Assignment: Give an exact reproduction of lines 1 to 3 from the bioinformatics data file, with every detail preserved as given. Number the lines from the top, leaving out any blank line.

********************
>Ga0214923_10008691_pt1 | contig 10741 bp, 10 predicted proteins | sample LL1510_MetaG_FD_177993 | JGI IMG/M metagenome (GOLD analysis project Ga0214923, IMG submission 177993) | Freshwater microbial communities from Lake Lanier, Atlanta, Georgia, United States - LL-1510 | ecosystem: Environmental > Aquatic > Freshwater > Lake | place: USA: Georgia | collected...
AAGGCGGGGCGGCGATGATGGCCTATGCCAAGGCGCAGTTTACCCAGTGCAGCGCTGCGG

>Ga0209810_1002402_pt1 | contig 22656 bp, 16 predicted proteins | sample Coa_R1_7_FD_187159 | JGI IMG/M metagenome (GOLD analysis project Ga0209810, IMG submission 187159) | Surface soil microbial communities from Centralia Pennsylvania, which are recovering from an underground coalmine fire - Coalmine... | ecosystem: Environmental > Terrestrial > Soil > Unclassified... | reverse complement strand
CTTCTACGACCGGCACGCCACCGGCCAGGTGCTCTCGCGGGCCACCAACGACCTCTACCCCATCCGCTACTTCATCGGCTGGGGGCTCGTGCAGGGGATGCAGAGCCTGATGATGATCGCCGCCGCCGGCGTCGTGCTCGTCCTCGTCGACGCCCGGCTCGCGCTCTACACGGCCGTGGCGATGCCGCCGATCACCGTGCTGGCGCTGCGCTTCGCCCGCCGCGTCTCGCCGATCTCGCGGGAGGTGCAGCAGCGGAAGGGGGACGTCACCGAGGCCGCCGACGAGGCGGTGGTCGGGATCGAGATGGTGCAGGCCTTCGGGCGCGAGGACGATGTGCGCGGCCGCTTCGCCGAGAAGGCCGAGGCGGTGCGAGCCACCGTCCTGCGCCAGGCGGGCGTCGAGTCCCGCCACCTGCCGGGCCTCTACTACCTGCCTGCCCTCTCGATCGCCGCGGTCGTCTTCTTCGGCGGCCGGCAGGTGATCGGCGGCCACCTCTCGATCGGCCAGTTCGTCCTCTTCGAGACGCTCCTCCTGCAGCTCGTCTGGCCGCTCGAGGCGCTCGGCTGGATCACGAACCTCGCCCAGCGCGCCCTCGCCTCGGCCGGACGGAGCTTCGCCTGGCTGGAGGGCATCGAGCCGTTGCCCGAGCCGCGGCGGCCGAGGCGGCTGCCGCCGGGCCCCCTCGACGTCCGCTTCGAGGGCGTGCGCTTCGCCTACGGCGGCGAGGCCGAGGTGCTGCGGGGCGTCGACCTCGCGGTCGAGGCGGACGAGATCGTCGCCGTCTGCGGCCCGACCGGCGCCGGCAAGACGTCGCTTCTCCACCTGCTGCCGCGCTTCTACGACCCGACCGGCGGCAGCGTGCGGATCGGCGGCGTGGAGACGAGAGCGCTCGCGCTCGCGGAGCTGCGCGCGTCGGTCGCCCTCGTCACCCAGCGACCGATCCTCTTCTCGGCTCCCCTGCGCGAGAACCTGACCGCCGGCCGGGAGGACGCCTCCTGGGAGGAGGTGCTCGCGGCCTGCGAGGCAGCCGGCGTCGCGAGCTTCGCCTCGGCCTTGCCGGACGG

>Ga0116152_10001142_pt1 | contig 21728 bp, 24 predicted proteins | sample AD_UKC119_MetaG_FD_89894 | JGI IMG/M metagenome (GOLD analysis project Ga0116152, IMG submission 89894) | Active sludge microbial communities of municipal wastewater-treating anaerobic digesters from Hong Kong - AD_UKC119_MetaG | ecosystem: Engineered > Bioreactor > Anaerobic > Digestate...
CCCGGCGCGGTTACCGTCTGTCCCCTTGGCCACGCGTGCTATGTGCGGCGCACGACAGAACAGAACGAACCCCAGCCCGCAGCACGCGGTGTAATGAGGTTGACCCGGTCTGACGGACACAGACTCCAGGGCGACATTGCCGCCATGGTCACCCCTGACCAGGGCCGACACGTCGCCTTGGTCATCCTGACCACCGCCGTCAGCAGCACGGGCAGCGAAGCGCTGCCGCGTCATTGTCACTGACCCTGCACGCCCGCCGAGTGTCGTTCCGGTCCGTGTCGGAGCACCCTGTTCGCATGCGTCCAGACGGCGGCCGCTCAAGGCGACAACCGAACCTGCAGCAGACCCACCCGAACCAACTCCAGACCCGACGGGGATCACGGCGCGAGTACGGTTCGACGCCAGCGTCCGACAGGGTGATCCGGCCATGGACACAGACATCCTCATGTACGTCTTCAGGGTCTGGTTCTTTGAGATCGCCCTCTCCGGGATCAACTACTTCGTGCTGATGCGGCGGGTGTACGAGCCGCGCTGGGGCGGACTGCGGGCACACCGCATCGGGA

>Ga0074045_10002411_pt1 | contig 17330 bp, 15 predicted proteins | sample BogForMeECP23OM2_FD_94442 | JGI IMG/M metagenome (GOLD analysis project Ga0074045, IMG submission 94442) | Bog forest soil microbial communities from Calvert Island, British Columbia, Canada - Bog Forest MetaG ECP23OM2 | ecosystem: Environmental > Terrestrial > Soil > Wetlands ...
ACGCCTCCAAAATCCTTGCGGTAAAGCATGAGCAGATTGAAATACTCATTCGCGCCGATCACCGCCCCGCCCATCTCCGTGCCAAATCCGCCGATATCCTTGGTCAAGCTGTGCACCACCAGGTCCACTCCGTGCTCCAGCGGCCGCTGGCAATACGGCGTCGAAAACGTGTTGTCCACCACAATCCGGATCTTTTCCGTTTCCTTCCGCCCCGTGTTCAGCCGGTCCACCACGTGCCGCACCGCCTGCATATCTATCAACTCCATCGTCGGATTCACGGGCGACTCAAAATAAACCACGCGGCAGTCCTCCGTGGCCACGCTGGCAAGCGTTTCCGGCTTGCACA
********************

>Ga0214923_10008691_pt1 | contig 10741 bp, 10 predicted proteins | sample LL1510_MetaG_FD_177993 | JGI IMG/M metagenome (GOLD analysis project Ga0214923, IMG submission 177993) | Freshwater microbial communities from Lake Lanier, Atlanta, Georgia, United States - LL-1510 | ecosystem: Environmental > Aquatic > Freshwater > Lake | place: USA: Georgia | collected...
AAGGCGGGGCGGCGATGATGGCCTATGCCAAGGCGCAGTTTACCCAGTGCAGCGCTGCGG

>Ga0209810_1002402_pt1 | contig 22656 bp, 16 predicted proteins | sample Coa_R1_7_FD_187159 | JGI IMG/M metagenome (GOLD analysis project Ga0209810, IMG submission 187159) | Surface soil microbial communities from Centralia Pennsylvania, which are recovering from an underground coalmine fire - Coalmine... | ecosystem: Environmental > Terrestrial > Soil > Unclassified... | reverse complement strand